Arkansas’s first environmental education state park interprets the importance of the natural world and our place within it.
One month ago, my father died. Unexpectedly, he had to have open heart surgery and died just a few days later. One week after burying my father, my mother received a hospital bill in the mail for $120,000. Bills from the anesthesiologist soon followed. At that moment, the need for health care reform became very real and very personal for me.
While the nation is discussing complex ideas about how to reform our health care system, real families are struggling to answer many of the same questions my mother and I were faced with. “Will the insurance company pay for this?” “What if they don't?” Or even worse, “What if I don't have insurance at all?” “Can I even afford to get sick?” We, as a nation, cannot afford to stand by and do nothing while our fellow citizens suffer in the shadows.
In 2007, the United States spent $2.2 trillion on health care. That's 16 percent of the gross domestic product. This year, health care is expected to account for 18 percent of the gross domestic product.
The various proposals coming out of Congress project that health care reform will cost $1 trillion over 10 years. For me and most likely for you, $1 trillion is an unfathomable amount. To put it in perspective, the war in Iraq is costing Americans $300 million per day. In 2001 and 2003, the wealthiest of Americans received a large tax cut. Those tax cuts will have cost the United States $2.5 trillion by the end of next year.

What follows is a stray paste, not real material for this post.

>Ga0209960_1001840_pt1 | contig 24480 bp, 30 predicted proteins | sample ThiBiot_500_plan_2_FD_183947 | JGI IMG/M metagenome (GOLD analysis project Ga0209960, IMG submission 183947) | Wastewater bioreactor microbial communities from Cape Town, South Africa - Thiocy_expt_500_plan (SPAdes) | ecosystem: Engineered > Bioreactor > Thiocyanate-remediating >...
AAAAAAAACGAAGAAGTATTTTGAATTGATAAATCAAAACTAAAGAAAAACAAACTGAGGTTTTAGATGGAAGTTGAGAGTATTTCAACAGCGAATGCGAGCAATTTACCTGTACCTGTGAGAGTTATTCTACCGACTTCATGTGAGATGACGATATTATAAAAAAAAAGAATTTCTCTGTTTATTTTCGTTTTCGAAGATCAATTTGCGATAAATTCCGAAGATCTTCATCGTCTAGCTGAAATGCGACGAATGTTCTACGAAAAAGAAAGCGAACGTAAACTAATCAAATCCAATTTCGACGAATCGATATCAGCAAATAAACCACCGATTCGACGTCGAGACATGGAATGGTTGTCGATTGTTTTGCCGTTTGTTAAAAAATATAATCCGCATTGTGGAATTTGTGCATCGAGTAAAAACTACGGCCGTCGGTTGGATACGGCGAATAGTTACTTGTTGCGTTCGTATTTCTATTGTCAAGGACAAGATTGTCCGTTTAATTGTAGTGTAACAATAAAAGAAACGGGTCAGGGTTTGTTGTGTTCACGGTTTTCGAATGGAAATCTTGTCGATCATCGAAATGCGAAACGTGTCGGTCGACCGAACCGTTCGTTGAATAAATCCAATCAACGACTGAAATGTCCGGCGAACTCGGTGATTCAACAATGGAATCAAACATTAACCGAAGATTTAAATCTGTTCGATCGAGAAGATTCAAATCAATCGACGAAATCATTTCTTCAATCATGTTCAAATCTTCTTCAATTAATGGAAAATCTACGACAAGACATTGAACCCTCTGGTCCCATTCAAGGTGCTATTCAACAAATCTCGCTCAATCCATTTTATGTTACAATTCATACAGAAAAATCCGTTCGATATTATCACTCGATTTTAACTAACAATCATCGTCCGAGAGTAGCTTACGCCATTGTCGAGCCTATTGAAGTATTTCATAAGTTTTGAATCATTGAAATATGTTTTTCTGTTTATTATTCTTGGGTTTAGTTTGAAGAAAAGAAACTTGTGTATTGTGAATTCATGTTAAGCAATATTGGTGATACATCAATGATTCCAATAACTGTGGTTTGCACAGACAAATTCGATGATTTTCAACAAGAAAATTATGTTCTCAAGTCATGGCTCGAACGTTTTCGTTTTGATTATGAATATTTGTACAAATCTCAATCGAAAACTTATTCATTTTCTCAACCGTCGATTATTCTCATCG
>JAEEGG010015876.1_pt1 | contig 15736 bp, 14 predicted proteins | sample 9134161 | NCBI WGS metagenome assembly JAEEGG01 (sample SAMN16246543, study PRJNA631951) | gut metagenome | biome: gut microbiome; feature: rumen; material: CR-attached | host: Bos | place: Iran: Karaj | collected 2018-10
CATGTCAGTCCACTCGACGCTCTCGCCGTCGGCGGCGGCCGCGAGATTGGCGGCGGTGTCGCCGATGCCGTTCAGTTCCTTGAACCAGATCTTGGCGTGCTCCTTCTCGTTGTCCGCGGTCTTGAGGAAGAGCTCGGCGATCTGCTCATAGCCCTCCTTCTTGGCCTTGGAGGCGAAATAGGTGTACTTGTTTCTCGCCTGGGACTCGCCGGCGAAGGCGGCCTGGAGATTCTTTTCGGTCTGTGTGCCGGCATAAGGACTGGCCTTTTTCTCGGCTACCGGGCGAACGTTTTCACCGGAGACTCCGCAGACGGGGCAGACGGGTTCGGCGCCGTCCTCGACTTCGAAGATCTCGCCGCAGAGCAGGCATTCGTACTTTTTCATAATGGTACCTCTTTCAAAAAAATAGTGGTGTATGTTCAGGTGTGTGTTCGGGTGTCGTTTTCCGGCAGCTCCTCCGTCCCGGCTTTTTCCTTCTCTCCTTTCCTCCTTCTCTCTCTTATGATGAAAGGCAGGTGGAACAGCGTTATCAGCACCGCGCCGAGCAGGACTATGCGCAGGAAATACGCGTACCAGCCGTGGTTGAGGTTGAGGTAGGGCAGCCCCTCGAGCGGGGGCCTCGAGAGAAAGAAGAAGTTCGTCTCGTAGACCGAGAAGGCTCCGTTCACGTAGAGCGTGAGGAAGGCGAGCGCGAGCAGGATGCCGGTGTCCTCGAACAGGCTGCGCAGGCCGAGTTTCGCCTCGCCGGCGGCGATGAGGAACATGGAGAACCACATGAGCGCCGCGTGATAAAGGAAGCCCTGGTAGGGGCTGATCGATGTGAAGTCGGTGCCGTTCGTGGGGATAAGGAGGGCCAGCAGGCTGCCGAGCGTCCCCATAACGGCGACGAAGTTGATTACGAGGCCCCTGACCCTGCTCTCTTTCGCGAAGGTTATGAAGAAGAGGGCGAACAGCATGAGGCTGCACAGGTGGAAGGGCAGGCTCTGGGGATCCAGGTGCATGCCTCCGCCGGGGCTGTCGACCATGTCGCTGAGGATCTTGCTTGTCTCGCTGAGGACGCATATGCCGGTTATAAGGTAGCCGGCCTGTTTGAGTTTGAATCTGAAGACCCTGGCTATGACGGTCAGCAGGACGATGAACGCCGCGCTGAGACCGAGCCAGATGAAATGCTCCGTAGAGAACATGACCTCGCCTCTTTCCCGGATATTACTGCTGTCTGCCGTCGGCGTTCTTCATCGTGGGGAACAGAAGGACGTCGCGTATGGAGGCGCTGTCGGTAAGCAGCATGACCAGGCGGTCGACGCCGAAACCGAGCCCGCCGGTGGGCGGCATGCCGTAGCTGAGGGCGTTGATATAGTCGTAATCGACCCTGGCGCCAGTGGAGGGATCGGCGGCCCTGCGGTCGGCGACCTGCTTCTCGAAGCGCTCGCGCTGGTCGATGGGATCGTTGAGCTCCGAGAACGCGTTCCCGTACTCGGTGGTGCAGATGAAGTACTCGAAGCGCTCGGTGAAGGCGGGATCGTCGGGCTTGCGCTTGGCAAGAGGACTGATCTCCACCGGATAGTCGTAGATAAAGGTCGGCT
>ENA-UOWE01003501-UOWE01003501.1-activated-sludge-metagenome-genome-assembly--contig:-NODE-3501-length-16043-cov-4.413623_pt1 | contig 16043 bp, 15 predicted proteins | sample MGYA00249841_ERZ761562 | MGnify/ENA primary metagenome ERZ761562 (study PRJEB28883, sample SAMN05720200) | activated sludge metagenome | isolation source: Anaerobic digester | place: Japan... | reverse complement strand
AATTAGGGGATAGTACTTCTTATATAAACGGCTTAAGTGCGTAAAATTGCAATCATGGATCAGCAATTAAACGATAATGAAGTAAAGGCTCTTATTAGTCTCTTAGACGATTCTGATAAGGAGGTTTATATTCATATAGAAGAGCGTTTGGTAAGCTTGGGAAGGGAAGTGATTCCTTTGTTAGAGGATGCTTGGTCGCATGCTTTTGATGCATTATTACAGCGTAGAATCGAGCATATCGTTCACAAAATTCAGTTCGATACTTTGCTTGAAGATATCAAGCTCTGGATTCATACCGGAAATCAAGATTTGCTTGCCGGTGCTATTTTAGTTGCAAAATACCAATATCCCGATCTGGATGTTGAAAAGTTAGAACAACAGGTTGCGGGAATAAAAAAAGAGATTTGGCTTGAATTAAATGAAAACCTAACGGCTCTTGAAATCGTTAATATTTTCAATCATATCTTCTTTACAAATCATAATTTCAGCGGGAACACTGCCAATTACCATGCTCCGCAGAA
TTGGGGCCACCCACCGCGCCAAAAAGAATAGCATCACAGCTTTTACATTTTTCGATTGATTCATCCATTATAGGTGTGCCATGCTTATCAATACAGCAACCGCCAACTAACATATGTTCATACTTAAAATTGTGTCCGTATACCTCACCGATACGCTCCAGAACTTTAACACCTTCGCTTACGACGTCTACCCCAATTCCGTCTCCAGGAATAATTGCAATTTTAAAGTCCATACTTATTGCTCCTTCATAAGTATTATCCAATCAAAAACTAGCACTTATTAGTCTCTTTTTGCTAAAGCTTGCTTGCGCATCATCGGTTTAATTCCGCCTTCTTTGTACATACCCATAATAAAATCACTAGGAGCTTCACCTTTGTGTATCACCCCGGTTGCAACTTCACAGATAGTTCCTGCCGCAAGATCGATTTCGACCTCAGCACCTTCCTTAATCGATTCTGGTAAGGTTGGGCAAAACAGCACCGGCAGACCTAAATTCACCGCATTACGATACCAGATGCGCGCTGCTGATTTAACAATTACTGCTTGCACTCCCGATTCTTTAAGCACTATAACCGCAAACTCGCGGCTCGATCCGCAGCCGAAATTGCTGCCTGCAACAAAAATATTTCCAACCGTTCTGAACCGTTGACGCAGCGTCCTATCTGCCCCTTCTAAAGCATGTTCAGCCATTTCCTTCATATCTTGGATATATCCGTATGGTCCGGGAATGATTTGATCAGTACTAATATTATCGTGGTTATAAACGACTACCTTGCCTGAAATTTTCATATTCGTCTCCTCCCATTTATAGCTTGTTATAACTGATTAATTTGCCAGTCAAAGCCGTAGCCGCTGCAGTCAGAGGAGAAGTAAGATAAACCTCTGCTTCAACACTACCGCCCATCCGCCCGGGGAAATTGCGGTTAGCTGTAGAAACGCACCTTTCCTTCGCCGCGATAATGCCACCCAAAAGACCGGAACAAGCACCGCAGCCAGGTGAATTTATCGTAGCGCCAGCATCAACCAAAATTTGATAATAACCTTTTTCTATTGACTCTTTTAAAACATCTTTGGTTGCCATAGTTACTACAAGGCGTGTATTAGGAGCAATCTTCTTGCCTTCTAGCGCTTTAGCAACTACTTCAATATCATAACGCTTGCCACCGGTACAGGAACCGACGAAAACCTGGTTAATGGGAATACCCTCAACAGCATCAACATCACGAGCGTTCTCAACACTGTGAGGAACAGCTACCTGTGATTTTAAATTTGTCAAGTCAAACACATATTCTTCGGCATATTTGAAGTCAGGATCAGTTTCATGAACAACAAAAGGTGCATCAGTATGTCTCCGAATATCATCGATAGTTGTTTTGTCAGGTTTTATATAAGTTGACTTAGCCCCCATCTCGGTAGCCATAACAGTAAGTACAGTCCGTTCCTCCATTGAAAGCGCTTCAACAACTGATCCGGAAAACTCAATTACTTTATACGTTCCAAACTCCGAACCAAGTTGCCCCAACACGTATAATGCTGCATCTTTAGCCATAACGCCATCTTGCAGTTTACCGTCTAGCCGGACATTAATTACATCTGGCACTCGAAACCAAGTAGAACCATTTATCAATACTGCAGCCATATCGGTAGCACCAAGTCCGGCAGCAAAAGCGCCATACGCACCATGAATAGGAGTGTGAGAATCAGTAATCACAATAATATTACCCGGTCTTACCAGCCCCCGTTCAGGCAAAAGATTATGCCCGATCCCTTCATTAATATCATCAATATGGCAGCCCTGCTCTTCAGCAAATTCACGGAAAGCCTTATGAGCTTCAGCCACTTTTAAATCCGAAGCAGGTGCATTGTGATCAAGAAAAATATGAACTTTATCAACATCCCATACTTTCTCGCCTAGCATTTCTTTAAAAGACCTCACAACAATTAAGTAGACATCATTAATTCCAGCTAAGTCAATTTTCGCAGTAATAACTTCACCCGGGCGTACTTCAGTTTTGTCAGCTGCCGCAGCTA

The good news is that the $1 trillion won't have to grow on trees and all plans provide ways for health reform to be fully paid for. In fact, much of the cost savings will come from reducing inefficiencies in our Medicare and Medicaid programs, such as eliminating overpayments that private insurers receive through the Medicare Advantage program and reducing the cost of prescription drugs in Medicaid. The remaining costs will come from offsets that can help slow the rate of growth of health care costs over time, including imposing a fee on insurance company offerings of high-cost plans and limiting incentives for flexible spending accounts since insurance costs would be capped for consumers. Ninety-six percent of small businesses will not see any tax increases. Only the wealthiest few that have received tax breaks for the past decade will see their taxes increase. For families making less than $350,000 and individuals making less than $280,000, your taxes will be virtually unchanged.
If we do nothing, the Congressional Budget Office predicts that 25 percent of our national economy will be wrapped up in the health care system by 2025. Instead of spending $100 billion a year for the next ten years on health care reform, we'll spend $4 trillion on health care in 2017 alone. In return, we'll receive a population that grows less and less healthy while the number of uninsured people increases.
By reforming the broken system, we can also decrease the national deficit. Your insurance coverage will not be ripped away when you need it most. You'll have health insurance options, even if you lose your job. Our economy will be more productive with healthy workers. Taxpayers won't have to pay for expensive emergency room care for the uninsured for minor illnesses. You won't go bankrupt because of a severe illness.
The time for health care reform is now. We can no longer afford the costs of doing nothing.
Adria Kimbrough is a Little Rock lawyer. Her article was provided by Arkansas Advocates for Children and Families.
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